Children’s services in outer London could be swamped as families from inner parts of the city are forced out because of housing benefit changes, MPs claimed today.
During a parliamentary debate Liberal Democrat work and pensions minister Steve Webb was told that changes announced by chancellor George Osborne in June would force tens of thousands of people out into the suburbs, putting huge pressures on schools and child protection services among others.
Labour’s Margaret Hodge, who is chair of the public accounts committee, said: “It will place an unacceptable strain on the more deprived outer boroughs who are already struggling to meet the needs of populations.”
Chancellor George Osborne announced plans in June to claw back £1,765m a year from housing benefit, known as local housing allowance (LHA), by 2014-15.
Measures include capping payments so claimants can only afford to live in the 30% of cheapest properties in their local area, down from 50%; increasing LHA in line with the consumer price index measure of inflation, rather than the higher retail price index; and chopping benefits by 10% for those who have been on jobseeker’s allowance for more than a year.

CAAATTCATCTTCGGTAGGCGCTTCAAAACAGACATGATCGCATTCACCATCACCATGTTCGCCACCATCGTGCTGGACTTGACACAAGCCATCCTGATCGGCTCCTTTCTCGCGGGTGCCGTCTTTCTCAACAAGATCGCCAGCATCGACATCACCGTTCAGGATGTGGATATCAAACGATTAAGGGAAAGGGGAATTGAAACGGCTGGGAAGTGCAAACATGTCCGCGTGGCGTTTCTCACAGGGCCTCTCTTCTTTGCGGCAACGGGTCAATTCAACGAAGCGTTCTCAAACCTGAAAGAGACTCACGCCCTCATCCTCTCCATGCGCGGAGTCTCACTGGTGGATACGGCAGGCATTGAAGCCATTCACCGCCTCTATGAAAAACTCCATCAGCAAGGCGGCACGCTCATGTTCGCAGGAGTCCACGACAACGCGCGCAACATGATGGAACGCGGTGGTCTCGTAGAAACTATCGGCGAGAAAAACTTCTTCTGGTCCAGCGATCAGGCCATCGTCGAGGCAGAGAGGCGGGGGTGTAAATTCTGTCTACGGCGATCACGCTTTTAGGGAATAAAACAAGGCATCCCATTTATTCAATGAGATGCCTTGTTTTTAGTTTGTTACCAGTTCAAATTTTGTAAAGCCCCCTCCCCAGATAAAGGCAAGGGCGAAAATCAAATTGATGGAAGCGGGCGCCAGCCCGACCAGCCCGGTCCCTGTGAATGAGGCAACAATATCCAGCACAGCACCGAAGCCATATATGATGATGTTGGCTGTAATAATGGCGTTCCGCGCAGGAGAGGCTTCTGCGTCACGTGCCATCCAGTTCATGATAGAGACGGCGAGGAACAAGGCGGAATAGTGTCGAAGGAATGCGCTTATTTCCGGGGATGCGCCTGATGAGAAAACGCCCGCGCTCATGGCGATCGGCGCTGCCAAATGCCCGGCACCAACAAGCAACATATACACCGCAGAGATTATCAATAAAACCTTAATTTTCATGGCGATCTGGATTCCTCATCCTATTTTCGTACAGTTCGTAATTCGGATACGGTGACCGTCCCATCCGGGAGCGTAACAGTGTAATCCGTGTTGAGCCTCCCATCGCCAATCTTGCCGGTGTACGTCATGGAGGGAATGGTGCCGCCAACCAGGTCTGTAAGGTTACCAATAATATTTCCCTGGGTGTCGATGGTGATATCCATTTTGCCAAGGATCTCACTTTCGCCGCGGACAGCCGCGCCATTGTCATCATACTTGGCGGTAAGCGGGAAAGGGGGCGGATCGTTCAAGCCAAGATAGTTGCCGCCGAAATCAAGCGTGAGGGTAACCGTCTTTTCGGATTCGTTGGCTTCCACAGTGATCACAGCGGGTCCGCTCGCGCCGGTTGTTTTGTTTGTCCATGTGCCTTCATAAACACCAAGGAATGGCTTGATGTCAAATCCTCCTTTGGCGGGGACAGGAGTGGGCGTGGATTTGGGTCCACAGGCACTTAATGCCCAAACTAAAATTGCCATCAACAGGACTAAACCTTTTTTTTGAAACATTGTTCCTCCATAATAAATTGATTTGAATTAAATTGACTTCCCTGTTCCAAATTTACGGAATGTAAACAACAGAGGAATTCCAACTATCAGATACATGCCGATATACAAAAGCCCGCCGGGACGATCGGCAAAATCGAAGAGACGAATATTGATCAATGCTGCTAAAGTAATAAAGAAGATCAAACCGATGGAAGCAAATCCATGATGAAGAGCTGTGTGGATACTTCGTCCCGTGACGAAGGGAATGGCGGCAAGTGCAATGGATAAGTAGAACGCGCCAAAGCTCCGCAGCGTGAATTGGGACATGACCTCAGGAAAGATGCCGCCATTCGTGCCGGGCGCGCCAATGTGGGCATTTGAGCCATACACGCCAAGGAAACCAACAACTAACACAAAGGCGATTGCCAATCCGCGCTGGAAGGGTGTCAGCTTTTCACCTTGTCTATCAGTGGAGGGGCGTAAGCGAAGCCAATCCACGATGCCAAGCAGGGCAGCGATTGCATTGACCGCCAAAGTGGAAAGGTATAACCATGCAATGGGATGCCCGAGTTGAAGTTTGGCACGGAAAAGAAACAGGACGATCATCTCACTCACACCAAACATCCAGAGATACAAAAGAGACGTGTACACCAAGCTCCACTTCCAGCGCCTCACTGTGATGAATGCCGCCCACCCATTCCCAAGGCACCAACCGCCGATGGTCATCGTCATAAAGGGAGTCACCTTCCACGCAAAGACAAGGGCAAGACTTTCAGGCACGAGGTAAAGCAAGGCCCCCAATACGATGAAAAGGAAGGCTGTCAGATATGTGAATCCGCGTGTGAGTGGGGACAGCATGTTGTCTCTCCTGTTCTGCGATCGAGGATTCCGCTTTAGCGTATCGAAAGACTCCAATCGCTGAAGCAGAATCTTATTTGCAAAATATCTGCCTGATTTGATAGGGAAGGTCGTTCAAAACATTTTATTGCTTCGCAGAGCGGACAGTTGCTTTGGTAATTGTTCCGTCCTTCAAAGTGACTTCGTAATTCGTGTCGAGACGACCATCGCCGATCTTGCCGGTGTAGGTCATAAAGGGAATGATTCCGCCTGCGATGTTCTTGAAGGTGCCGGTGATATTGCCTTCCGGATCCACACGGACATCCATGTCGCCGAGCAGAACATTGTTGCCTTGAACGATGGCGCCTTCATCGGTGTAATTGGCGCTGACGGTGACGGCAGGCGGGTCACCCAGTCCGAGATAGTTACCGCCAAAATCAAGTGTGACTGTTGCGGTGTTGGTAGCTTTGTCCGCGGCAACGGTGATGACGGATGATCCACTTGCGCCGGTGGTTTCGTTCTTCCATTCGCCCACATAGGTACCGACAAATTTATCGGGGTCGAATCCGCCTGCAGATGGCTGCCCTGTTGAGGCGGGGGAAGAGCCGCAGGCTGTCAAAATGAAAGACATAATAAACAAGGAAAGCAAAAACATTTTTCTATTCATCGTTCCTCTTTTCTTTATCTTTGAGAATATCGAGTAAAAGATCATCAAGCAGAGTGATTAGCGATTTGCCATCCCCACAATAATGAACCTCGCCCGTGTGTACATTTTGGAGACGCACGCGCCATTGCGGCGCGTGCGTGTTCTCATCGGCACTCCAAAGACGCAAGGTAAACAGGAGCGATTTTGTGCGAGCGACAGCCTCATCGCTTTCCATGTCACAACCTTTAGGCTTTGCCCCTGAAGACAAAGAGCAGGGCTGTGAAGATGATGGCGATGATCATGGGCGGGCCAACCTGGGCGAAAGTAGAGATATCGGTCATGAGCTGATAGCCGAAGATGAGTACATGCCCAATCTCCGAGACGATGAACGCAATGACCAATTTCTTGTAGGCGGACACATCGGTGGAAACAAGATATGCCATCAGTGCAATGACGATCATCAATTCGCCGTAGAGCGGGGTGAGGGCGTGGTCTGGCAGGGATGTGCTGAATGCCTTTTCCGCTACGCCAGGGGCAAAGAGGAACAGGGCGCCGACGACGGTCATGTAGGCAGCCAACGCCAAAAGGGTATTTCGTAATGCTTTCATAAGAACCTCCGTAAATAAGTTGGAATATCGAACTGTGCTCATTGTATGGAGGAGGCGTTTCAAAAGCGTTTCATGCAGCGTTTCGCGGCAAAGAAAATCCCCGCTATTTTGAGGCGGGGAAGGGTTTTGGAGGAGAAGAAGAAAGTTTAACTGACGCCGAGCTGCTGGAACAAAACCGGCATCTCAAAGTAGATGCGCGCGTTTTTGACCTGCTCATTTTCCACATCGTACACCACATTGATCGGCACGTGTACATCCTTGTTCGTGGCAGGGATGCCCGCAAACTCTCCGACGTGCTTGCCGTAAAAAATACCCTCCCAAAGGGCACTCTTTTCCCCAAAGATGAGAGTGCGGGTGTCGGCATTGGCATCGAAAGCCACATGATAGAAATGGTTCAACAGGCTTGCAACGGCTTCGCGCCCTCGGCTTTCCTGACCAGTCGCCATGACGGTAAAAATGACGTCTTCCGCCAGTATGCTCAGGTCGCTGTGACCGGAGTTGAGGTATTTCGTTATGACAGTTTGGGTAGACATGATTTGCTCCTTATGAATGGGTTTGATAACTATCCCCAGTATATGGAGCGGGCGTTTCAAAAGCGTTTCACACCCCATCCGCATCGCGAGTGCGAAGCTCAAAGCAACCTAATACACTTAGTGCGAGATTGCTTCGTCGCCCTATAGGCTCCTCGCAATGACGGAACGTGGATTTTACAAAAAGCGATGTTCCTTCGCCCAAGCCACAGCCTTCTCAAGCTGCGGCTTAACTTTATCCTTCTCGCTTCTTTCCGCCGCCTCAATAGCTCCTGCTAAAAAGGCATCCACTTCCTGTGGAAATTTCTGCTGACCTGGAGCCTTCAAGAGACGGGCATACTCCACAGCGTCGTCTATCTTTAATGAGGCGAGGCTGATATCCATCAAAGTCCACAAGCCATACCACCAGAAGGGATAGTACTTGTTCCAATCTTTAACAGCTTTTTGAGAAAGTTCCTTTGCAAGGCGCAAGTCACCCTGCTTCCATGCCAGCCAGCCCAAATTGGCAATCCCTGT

LHA will also be capped for each property size, with a maximum of £400 a week for a four-bedroom property.
MPs also warned that the changes would force many into homelessness, meaning they would have to be housed by councils.
This comes with local authorities already under pressure as a result of anticipated budget cuts.
The MPs called for a rethink and demanded that research was carried out to fully understand the impact of the proposed changes.
Lib Dem MP Bob Russell warned that the “forced migration” of large parts of inner London communities would impact badly upon the areas they were leaving and upon the children of families being forced to move.
Appearing for the government, Webb, who is pensions minister, said the government had trebled the discretionary housing allowance payments from £20m to £60m. The intention was for most of that to go to the places most affected, he said.
However, he refused to give any ground on the changes.
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